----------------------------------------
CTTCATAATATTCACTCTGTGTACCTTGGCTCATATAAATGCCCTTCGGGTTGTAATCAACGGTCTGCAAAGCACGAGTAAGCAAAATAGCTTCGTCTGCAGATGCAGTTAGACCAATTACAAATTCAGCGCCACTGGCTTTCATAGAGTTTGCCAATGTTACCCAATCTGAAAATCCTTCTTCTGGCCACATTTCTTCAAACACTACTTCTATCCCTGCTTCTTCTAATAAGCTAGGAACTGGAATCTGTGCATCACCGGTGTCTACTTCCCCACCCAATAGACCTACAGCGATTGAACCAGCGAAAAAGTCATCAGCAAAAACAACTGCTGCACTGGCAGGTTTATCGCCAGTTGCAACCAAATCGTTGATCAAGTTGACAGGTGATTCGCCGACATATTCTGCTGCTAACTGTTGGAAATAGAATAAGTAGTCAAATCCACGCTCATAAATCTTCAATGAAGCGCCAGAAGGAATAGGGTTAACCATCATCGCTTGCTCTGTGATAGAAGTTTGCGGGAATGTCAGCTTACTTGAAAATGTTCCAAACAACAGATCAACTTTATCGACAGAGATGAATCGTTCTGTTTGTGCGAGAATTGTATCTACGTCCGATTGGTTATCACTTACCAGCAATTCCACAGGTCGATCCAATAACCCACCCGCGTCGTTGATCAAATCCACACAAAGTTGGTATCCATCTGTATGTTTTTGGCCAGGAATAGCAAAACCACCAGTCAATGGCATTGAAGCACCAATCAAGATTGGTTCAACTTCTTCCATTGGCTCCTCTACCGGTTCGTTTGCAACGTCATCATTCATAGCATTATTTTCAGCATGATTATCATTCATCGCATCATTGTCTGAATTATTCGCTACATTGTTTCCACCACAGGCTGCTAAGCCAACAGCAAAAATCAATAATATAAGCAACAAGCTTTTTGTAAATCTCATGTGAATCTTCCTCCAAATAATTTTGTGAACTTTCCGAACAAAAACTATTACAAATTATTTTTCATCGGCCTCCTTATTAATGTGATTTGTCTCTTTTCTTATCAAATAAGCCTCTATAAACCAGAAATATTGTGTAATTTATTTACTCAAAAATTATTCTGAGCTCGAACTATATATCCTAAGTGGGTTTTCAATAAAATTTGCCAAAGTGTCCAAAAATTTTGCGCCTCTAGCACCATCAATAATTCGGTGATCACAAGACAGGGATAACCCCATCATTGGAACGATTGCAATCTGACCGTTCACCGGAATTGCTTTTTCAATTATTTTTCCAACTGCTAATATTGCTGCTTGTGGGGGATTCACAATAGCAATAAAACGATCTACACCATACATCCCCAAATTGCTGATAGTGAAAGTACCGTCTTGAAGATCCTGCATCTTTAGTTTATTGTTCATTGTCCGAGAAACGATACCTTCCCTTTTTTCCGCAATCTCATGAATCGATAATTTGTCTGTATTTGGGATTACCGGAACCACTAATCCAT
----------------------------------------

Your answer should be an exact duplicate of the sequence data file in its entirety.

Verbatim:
CTTCATAATATTCACTCTGTGTACCTTGGCTCATATAAATGCCCTTCGGGTTGTAATCAACGGTCTGCAAAGCACGAGTAAGCAAAATAGCTTCGTCTGCAGATGCAGTTAGACCAATTACAAATTCAGCGCCACTGGCTTTCATAGAGTTTGCCAATGTTACCCAATCTGAAAATCCTTCTTCTGGCCACATTTCTTCAAACACTACTTCTATCCCTGCTTCTTCTAATAAGCTAGGAACTGGAATCTGTGCATCACCGGTGTCTACTTCCCCACCCAATAGACCTACAGCGATTGAACCAGCGAAAAAGTCATCAGCAAAAACAACTGCTGCACTGGCAGGTTTATCGCCAGTTGCAACCAAATCGTTGATCAAGTTGACAGGTGATTCGCCGACATATTCTGCTGCTAACTGTTGGAAATAGAATAAGTAGTCAAATCCACGCTCATAAATCTTCAATGAAGCGCCAGAAGGAATAGGGTTAACCATCATCGCTTGCTCTGTGATAGAAGTTTGCGGGAATGTCAGCTTACTTGAAAATGTTCCAAACAACAGATCAACTTTATCGACAGAGATGAATCGTTCTGTTTGTGCGAGAATTGTATCTACGTCCGATTGGTTATCACTTACCAGCAATTCCACAGGTCGATCCAATAACCCACCCGCGTCGTTGATCAAATCCACACAAAGTTGGTATCCATCTGTATGTTTTTGGCCAGGAATAGCAAAACCACCAGTCAATGGCATTGAAGCACCAATCAAGATTGGTTCAACTTCTTCCATTGGCTCCTCTACCGGTTCGTTTGCAACGTCATCATTCATAGCATTATTTTCAGCATGATTATCATTCATCGCATCATTGTCTGAATTATTCGCTACATTGTTTCCACCACAGGCTGCTAAGCCAACAGCAAAAATCAATAATATAAGCAACAAGCTTTTTGTAAATCTCATGTGAATCTTCCTCCAAATAATTTTGTGAACTTTCCGAACAAAAACTATTACAAATTATTTTTCATCGGCCTCCTTATTAATGTGATTTGTCTCTTTTCTTATCAAATAAGCCTCTATAAACCAGAAATATTGTGTAATTTATTTACTCAAAAATTATTCTGAGCTCGAACTATATATCCTAAGTGGGTTTTCAATAAAATTTGCCAAAGTGTCCAAAAATTTTGCGCCTCTAGCACCATCAATAATTCGGTGATCACAAGACAGGGATAACCCCATCATTGGAACGATTGCAATCTGACCGTTCACCGGAATTGCTTTTTCAATTATTTTTCCAACTGCTAATATTGCTGCTTGTGGGGGATTCACAATAGCAATAAAACGATCTACACCATACATCCCCAAATTGCTGATAGTGAAAGTACCGTCTTGAAGATCCTGCATCTTTAGTTTATTGTTCATTGTCCGAGAAACGATACCTTCCCTTTTTTCCGCAATCTCATGAATCGATAATTTGTCTGTATTTGGGATTACCGGAACCACTAATCCAT